Walt de Heer, a professor in the School of Physics at the Georgia Institute of Technology says his team has developed thin, conductive nanoribbons featuring quantum ballistic properties.
This method of templated growth to create nanoribbons from epitaxial graphene has created structures measuring 15 to 40nanometers wide. The structures conduct electricity spontaneously. They could connect graphene devices fabricated from traditional methods.
This discovery had been published in the October 3 online edition of Nature Nanotechnology. It helps develop epitaxial graphene designs having smooth edges. The narrow ribbons act like a metal. Electrons can travel through them without dispersing, like in carbon nanotubes.
De Heer discussed this discovery on March 21 at the American Physical Society's Meeting in Dallas. The team received funding from the Materials Research Science and Engineering Center (MRSEC) supported by the National Science Foundation. Edges that impact the properties of grapheme have been removed. The edges blend into the silicon carbide.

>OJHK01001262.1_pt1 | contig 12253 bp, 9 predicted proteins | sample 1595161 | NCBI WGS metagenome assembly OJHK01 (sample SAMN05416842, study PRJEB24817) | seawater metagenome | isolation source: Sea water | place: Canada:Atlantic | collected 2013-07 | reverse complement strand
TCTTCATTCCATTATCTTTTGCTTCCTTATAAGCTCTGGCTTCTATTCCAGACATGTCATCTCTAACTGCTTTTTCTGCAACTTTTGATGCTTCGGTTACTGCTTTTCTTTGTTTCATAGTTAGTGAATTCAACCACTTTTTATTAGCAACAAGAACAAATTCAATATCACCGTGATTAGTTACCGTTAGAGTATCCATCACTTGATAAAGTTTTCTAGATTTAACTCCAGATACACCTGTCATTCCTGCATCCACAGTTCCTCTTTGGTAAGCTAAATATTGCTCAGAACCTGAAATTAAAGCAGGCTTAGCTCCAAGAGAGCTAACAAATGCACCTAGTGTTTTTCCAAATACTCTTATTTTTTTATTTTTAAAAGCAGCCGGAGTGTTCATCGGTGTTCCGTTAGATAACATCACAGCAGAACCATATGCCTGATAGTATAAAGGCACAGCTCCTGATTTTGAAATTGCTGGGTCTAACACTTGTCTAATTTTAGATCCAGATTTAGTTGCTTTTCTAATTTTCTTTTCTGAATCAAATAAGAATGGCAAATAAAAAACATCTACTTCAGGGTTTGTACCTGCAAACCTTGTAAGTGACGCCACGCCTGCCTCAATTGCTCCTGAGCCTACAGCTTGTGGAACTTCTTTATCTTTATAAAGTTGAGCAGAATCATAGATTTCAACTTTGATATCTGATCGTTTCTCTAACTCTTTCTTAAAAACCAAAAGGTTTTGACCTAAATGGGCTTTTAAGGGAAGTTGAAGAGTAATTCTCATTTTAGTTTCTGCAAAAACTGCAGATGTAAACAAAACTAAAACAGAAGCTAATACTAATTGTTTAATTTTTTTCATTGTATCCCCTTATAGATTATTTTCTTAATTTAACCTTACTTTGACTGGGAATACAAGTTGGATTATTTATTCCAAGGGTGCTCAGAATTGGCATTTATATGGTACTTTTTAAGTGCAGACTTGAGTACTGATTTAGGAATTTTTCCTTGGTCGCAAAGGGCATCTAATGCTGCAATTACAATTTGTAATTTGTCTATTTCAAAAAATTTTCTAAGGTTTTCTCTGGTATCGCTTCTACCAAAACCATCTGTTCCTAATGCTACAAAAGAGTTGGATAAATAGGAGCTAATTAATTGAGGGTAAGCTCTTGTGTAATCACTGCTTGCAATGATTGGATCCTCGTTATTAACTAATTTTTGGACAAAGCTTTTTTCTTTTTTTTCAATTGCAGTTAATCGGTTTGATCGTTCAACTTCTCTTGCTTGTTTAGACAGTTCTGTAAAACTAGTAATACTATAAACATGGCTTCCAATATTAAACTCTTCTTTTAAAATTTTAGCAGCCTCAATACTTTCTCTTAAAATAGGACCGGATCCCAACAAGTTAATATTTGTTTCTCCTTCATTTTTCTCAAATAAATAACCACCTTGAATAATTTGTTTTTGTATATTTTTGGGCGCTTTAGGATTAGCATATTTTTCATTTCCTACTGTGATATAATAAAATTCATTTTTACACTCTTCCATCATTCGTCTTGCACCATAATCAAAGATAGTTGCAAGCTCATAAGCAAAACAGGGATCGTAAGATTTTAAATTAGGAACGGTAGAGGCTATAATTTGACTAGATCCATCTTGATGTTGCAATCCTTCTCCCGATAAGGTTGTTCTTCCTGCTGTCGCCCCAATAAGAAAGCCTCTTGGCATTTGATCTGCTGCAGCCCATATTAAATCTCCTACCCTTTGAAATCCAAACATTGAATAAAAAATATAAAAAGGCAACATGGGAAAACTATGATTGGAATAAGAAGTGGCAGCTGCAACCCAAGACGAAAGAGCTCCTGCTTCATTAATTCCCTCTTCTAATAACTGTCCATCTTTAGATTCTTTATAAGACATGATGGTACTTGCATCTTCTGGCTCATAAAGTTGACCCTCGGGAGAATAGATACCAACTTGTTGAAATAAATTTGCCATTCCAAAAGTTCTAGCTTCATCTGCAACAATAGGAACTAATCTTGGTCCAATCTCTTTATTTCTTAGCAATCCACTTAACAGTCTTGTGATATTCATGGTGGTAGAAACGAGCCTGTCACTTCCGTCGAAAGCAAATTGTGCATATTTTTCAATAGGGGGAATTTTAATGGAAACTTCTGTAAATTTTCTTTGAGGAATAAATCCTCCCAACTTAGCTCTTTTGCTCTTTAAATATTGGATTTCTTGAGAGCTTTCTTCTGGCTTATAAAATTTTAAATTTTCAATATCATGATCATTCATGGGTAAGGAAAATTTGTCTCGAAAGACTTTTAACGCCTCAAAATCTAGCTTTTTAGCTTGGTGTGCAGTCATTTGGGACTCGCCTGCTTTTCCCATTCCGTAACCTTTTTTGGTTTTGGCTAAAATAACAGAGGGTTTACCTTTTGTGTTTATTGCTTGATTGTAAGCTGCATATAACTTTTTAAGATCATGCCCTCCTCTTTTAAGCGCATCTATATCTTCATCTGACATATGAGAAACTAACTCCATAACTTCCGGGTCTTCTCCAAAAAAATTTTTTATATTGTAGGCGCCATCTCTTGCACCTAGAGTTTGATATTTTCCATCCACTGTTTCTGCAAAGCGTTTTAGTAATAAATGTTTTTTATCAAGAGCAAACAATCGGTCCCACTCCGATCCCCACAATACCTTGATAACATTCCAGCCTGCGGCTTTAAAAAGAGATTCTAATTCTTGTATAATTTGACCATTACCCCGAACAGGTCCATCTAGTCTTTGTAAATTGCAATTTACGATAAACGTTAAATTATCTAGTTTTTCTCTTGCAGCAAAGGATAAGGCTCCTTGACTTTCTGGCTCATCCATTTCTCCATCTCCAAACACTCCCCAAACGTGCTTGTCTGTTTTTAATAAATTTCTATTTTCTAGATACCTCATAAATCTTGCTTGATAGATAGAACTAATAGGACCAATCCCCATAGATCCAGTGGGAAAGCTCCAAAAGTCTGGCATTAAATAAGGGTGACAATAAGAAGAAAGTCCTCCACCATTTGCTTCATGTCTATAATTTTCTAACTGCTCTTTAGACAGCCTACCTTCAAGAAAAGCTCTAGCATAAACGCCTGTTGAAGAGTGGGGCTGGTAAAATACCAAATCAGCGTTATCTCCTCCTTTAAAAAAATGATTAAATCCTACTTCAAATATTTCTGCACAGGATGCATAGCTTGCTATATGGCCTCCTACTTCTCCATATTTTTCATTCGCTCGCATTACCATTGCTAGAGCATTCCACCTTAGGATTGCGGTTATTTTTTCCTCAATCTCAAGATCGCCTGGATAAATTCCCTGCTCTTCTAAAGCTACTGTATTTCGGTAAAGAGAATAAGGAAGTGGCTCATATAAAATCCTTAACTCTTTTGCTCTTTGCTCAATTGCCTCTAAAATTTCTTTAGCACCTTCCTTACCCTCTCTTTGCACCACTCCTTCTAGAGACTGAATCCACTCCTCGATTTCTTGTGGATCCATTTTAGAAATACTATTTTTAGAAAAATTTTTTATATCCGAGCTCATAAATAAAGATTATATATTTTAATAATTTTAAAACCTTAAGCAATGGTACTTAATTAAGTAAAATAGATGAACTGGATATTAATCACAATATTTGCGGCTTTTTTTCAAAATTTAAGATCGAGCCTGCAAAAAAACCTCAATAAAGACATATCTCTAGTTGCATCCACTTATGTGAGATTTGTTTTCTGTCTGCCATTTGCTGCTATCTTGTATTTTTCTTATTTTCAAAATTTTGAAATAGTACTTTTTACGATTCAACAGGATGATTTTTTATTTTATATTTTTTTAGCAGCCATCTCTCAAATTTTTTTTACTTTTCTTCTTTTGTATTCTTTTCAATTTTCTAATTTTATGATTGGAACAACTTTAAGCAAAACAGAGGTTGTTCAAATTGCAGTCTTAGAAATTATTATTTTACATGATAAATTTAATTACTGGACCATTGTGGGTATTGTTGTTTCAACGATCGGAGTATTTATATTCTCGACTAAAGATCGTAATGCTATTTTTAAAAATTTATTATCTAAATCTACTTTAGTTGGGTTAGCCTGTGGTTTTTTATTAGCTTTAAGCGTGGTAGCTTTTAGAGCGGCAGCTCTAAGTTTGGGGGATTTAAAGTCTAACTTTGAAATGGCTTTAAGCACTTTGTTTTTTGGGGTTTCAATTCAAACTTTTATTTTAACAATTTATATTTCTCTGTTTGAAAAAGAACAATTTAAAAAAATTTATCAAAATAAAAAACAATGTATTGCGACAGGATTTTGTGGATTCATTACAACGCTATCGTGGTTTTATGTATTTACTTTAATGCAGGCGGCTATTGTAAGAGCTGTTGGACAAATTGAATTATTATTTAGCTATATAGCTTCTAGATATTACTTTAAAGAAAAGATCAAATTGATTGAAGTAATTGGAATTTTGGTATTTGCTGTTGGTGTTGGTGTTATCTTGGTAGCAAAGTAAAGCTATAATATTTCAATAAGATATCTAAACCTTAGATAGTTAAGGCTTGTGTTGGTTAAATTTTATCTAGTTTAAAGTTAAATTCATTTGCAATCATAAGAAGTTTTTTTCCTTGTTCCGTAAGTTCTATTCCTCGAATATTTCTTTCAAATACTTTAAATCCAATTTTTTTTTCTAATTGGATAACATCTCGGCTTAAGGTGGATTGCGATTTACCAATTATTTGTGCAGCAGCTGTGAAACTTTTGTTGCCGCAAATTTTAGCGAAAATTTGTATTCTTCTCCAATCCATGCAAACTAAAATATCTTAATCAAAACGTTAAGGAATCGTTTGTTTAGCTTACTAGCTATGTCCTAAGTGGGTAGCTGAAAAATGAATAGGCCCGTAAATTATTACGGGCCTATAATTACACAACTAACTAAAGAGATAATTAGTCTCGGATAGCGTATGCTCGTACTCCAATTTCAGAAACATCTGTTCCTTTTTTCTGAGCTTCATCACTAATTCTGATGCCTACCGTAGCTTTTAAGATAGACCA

Patterns are etched into the silicon carbide surfaces, on which epitaxial graphene is cultivated. The motifs become templates that monitor the graphene growth and allow nanoribbons of specific widths and shapes to be created without requiring cutting that causes rough edges. Traditional microelectronics methods were used initially to etch nano-steps or contours into a silicon carbide wafer. The wafer surface had been flattened. The contoured wafer was heated to about 1,500°C, leading to melting that smoothens rough edges caused by etching. Graphene was cultivated form silicon carbide by removing the silicon from the surface. The heating time was restricted to allow graphene to grow on certain areas of the contours.
The nanoribbon’s width depends on the contour’s depth leading to accurate monitoring. Multiple etching leads to complicated structures. Quantum products will be nano-sized and power efficient. Epitaxial graphene will be suitable for quantum products.